FanPost

Bull Durham, Elliot Johnson, and the non-catch catch

Jason Miller

"A good friend of mine used to say, 'This is a very simple game. You throw the ball, you catch the ball, you hit the ball. Sometimes you win, sometimes you lose, sometimes it rains.' ...Think about that for a while."

- Ebby Calvin "Nuke" LaLoosh

The catch which became an error which became a hit in right field yesterday struck me as a bad call because it violated my sense that baseball at its best is a simple game. Some of its clearest and simplest aspects are that it involves hitting the ball, catching the ball, and throwing the ball. And each of these is supposed to be separate from the other.

Here's the play, in case you haven't seen it already:

The call yesterday felt wrong because the application of the new rule conflates two separate functions of the game—catching the ball and throwing the ball. By the time Johnson had closed his glove over the ball, run several strides with the ball lodged securely in his glove, hit the wall and kept the ball in the same place in his glove, and then rotated his body back toward the field with the ball still securely in his glove, his glove work was finished. He had caught the ball.

Now he had to throw it back in to the infield, and so he had to transfer the ball to his throwing hand. And that’s when he dropped the ball. If he had dropped it and picked it up and dropped it again allowing the runner on first to advance, it would have been thought of as a mistake involving the throwing aspect of the game—that is, it would have been properly thought of as a throwing error. But because he simply mishandled the initial transfer from glove to hand his mistake somehow came to be seen as a fumbled catch, which meant that it was now to be viewed like a play in which the ball had simply hit Johnson’s glove and bounced off it, a traditional form of poor glove work.

This, I think, is why the new rule concerning what constitutes a catch is so unsettling. It upends what seems like a natural aspect of the game.

And keep in mind that the official scorer was also disconcerted by the new rule. Initially he ruled the play an error, and the play was carried as an error on the scoreboard for about an inning or so. Then it was changed to a hit. I can sympathize with the scorer, for after Johnson had rotated his body back toward the infield every hard part of the play was over. The right fielder had caught the ball on the run, done so in a difficult afternoon sun field, and kept the ball secure through and after hitting the wall and turning back toward the infield. If Johnson handled any part of his job in a manner that fell below major league standards of competence, it was the part that involved the fairly simple act of transferring the ball from his glove to his throwing hand.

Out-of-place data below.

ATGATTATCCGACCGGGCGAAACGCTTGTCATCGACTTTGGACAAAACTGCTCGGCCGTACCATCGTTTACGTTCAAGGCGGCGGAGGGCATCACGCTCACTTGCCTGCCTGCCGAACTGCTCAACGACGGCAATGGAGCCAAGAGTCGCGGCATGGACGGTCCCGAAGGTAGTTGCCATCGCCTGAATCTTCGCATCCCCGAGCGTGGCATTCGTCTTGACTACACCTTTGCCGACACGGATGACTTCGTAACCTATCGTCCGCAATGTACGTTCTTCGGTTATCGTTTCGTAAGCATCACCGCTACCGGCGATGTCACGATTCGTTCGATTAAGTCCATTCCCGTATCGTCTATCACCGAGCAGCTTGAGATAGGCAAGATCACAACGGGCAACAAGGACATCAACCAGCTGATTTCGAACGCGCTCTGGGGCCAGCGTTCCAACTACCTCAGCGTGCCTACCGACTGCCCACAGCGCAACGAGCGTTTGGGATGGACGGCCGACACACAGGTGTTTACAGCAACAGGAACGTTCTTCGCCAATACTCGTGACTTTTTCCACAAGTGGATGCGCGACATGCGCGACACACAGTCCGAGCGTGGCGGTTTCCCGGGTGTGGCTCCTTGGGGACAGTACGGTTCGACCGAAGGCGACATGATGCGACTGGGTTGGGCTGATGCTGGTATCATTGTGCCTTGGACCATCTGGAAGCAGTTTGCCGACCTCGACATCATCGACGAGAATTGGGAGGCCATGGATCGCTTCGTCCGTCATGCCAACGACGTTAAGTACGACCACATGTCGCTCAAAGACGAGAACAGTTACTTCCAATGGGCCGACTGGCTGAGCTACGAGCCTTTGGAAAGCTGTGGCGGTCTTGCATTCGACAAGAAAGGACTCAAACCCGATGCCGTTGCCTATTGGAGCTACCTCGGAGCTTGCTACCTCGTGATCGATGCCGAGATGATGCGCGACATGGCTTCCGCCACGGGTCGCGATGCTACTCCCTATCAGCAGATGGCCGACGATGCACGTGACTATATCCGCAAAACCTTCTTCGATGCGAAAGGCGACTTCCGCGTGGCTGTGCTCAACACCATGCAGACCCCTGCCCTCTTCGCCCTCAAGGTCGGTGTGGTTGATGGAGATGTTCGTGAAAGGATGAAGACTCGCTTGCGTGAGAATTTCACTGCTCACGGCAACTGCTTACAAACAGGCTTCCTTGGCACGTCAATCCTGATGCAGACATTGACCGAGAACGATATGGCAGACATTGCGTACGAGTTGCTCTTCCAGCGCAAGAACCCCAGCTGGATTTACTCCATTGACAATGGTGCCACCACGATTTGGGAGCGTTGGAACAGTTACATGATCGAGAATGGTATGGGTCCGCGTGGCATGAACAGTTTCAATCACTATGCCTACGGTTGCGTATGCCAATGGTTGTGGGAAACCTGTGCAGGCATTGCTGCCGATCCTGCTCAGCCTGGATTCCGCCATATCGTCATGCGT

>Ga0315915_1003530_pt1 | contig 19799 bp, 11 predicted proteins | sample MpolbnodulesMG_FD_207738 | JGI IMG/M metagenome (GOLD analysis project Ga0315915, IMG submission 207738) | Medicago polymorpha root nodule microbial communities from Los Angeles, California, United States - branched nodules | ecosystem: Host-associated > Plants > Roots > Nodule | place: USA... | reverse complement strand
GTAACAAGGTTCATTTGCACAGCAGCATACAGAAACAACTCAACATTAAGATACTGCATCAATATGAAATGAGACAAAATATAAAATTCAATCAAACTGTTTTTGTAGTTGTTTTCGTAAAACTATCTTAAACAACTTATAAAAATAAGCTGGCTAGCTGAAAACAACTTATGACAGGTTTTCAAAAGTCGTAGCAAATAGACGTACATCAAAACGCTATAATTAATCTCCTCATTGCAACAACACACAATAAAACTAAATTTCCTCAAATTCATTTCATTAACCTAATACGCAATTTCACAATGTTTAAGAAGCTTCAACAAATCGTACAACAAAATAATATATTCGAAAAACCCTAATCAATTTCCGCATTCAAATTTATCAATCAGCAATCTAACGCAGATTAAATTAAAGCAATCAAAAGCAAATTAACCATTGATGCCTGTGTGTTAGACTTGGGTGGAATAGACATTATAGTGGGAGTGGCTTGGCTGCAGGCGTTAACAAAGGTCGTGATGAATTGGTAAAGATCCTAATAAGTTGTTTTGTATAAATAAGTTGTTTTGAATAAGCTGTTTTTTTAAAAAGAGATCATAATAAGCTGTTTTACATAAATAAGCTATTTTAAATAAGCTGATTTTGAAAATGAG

But now the scorer had to account for the fact that the batter was on second instead of being out. And it didn’t seem fair to blame it on the pitcher. So he must have focused on that fumbled transfer from glove to throwing hand and said that it was the one part of the whole play—from the time the pitch was thrown to the time the runner ended up on second—which fell below major league standards of adequate performance. So he ruled the play an error. But then he must have taken into account that the overall play by Johnson was reasonably difficult and nicely handled and that it was unfair to pin the blame on him. So he changed the ruling to a hit, which, of course, was unfair to the pitcher.

Perhaps the worst aspect of what happened yesterday is that it just seemed to be at variance with the way the game is supposed to work, because it made catching the ball seem like something other than what it actually looks like. Baseball rules are supposed to keep things as simple and comprehensible as reasonably possible. This rule and yesterday’s ruling fail to meet this standard.

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